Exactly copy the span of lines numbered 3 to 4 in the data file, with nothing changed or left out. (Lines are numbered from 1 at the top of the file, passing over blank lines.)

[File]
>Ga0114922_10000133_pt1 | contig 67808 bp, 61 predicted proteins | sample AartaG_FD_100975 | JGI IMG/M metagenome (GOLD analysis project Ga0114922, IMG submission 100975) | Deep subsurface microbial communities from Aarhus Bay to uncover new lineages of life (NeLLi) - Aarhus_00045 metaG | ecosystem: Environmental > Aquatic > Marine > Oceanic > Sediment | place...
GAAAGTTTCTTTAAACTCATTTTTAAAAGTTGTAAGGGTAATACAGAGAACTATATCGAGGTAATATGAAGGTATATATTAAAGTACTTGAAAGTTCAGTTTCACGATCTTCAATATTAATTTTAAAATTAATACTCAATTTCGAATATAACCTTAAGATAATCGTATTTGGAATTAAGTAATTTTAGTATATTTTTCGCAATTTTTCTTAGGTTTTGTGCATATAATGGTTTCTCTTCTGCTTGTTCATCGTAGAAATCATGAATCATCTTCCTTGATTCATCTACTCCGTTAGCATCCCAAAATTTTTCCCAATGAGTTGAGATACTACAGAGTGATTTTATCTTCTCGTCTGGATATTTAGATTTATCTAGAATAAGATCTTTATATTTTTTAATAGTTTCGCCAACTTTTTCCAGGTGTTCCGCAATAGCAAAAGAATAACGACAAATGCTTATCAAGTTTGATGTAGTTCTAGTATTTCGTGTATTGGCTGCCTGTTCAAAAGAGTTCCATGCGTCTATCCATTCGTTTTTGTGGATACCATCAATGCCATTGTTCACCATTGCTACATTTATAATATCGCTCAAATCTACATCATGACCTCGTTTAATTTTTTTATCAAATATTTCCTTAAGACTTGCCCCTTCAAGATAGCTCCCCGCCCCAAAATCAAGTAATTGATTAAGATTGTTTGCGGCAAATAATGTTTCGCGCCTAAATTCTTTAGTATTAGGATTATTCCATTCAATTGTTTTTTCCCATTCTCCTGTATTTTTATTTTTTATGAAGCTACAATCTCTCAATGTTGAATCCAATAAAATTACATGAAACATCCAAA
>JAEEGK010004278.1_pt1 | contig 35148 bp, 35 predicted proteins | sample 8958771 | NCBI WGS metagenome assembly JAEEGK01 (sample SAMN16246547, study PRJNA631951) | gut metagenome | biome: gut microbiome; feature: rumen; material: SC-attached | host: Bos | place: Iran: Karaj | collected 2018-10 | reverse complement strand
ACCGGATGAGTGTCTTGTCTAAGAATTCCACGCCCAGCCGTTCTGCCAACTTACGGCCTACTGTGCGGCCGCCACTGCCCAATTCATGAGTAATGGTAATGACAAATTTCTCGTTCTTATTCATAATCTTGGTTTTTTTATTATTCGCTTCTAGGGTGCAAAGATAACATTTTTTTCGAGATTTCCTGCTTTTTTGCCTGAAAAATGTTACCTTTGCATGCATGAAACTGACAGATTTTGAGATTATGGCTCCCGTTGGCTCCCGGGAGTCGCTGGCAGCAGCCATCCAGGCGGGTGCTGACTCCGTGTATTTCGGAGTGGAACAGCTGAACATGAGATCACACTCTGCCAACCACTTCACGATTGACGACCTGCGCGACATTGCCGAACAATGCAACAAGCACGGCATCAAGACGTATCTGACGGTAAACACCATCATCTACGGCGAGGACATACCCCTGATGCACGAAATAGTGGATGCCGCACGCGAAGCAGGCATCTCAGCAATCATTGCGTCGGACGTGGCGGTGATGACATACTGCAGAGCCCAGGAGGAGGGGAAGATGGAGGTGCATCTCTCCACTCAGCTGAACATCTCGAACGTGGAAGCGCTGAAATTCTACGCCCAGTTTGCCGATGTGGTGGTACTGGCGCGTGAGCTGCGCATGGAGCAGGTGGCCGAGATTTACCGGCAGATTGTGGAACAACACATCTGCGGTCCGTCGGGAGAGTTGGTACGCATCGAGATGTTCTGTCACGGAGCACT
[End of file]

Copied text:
>JAEEGK010004278.1_pt1 | contig 35148 bp, 35 predicted proteins | sample 8958771 | NCBI WGS metagenome assembly JAEEGK01 (sample SAMN16246547, study PRJNA631951) | gut metagenome | biome: gut microbiome; feature: rumen; material: SC-attached | host: Bos | place: Iran: Karaj | collected 2018-10 | reverse complement strand
ACCGGATGAGTGTCTTGTCTAAGAATTCCACGCCCAGCCGTTCTGCCAACTTACGGCCTACTGTGCGGCCGCCACTGCCCAATTCATGAGTAATGGTAATGACAAATTTCTCGTTCTTATTCATAATCTTGGTTTTTTTATTATTCGCTTCTAGGGTGCAAAGATAACATTTTTTTCGAGATTTCCTGCTTTTTTGCCTGAAAAATGTTACCTTTGCATGCATGAAACTGACAGATTTTGAGATTATGGCTCCCGTTGGCTCCCGGGAGTCGCTGGCAGCAGCCATCCAGGCGGGTGCTGACTCCGTGTATTTCGGAGTGGAACAGCTGAACATGAGATCACACTCTGCCAACCACTTCACGATTGACGACCTGCGCGACATTGCCGAACAATGCAACAAGCACGGCATCAAGACGTATCTGACGGTAAACACCATCATCTACGGCGAGGACATACCCCTGATGCACGAAATAGTGGATGCCGCACGCGAAGCAGGCATCTCAGCAATCATTGCGTCGGACGTGGCGGTGATGACATACTGCAGAGCCCAGGAGGAGGGGAAGATGGAGGTGCATCTCTCCACTCAGCTGAACATCTCGAACGTGGAAGCGCTGAAATTCTACGCCCAGTTTGCCGATGTGGTGGTACTGGCGCGTGAGCTGCGCATGGAGCAGGTGGCCGAGATTTACCGGCAGATTGTGGAACAACACATCTGCGGTCCGTCGGGAGAGTTGGTACGCATCGAGATGTTCTGTCACGGAGCACT